Snow Mountain Biking—Green Mountain Bike Ride—Baker National Forest

By Scott Bringe

Today is the first sunny winter day in weeks! And I’m chomping to go.

I’m heading out on a 4-hour mountain bike ride up the nearest mountain, called “Green Mountain.” (I guess they ran out of the interesting names when they got to this mountain...either that or this was the first one they named so they had to come up with something other than the obvious for all the remaining green mountains in northwestern Washington!)

The temp is 50°F at the base of the mountain and it steadily chills as I gain elevation, but I’m still sweating like a butcher the whole way up. After 90 minutes of huffing and puffing I’m well past the snow line but I keep on going. It’s a little tricky pedaling in the snow, especially in the fresh jeep tracks someone left which alternate icy and rutted. Finally the tire tracks end where the last guy turned around. The unbroken snow on Forest Road 41 is about 3” deep here and I can’t plow through it much further, at least on the uphills which this route is made of mostly.

But I’m having so much fun that I get off the bike and push it uphill another 1/2 hour until the snow is over my ankles. I can’t feel my toes anymore so I have to stop.

The view at this point is outstanding. I can see Lake Stevens 15 miles away and of course the sea-blue ribbon of the Puget Sound beyond that. The snowcapped Olympic mountains 50 miles to the west fill in a postcard perfect frame.

I spy an acre sized clearing just ahead in the warm shelter of a cliff. I’m dripping in sweat but my toes are frozen so I want to sit down and take my boots off and thaw out. The sun is reflecting so brightly up from the snow that I have to squint while I decide what to do. Everything is covered in white so I use my boots to mash down a circle of packed snow 6 ft in diameter. I take off my shirt and shoes and lay directly on the snow. It’s painful at first but after 5 minutes I get used to it.

I lay here in the sun about 20 minutes until my body cools down and my feet warm up. As I relax with my eyes closed, I listen to the forest melting. Snow is crackling off of the cedars in various sized chunks and landing with poofs and splats onto the forest floor sounding like a rain shower of eggs! Little rivulets of ice water trickle over and through the woods. An occasional breeze whisks powder off the spruce trees sending a flurry of recycled snowflakes that didn’t make it to the ground on their first try onto my bare gut, giving me goose bumps.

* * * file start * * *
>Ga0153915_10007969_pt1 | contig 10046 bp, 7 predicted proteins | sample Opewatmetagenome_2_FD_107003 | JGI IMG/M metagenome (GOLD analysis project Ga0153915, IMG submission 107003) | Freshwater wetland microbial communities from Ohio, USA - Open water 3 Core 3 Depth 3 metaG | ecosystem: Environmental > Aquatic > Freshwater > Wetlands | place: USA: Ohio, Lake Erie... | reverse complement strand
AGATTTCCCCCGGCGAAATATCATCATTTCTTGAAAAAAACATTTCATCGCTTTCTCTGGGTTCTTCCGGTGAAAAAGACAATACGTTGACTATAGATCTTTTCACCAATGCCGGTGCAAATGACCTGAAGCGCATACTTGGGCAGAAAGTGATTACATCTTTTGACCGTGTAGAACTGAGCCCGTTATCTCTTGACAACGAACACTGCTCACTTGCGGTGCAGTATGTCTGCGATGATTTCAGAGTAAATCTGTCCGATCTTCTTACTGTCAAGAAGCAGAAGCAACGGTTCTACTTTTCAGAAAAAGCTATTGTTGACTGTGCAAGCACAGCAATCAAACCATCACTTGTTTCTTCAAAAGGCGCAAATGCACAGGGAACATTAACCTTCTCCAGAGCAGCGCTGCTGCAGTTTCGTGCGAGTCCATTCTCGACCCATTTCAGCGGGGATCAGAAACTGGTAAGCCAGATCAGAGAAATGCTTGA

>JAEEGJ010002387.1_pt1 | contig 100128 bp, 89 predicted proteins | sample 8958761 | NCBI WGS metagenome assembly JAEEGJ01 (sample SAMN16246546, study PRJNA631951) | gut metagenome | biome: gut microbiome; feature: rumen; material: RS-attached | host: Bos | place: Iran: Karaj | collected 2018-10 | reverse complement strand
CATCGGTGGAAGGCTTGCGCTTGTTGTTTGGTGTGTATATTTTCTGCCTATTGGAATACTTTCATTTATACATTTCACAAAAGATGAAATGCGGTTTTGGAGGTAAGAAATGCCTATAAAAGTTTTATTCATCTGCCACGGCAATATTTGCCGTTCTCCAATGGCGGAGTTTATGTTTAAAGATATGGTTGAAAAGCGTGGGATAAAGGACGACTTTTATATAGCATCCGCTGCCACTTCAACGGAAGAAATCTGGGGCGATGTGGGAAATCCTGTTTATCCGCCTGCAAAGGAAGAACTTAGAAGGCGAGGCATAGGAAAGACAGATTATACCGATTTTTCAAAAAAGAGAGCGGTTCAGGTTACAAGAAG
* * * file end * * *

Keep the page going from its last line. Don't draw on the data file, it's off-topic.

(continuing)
I’m nearly asleep and I know I’m going to have a hard time getting motivated when it comes time to leave. My skin is numb wherever it touches the snow, but somehow I don’t care.

Behind me is a near vertical dirt cliff facing squarely into the full force of the melting sunshine. Boulders that had once tumbled down are strewn along the base of the escarpment and around me. Every few minutes while I lay here, a handful of rocks comes rolling down the cliff to a swooshing stop in the snow just behind my head. I think some mischievous critters must be moving around up top, causing the mini landslides, but then I catch what is happening in the corner of my eye. The sun and wind conspire to push ice off the tree branches hanging over the cliff’s edge and occasionally a slushy bomb hits a rock that is ready to roll and cause a commotion.

It’s a magical moment until I imagine a boulder coming to rest on top of me, then instantly I find the energy to sit up and get dressed!

Pedaling back downhill through the fresh powder snow is a blast! The only problem is that the snow keeps piling up under my brakes and I have a nerve wracking time coming to a stop a few times. Ice clogs my chain and gears too, but I don’t need to use them too much on the nearly steady grade down the mountain.

It took 3 hours to pedal and push to the top of the mountain but I’ll be back down in under 30 minutes at breakneck speeds! I try and stay out of the tire ruts altogether preferring to plow through the snow in the middle of the lane because it slows me down slightly and responds to my tires better than the icy tracks threatening on either side. My eyes are watering so bad from the wind chill that I can barely see and snowy mud keeps flinging up from my tires and into my eyes. I should have worn glasses.

I reach my car covered in mud splatter head to toe, front and back and my hands and feet are frozen solid. I drive with my hands on the heater vents but I can’t feel my feet again until I get home and take a shower. It feels like someone is pinching my toes in a vice as they tingle back to life from the deep freeze of Green Mountain!

But I’ll do it again, next sunny day.


About Scott Bringe:
Scott was the first person to write a trail book specifically for mountain bikers in San Diego. He started printing and binding in his living room and selling directly to bike shops. Then Scott wrote several editions of the
Mountain Bike Guide, San Diego Region after Sunbelt Publishing picked him up. For the last 10 years Scott has been writing/illustrating owners’ manuals for Fender Musical Instruments. Scott's degree is in photojournalism.

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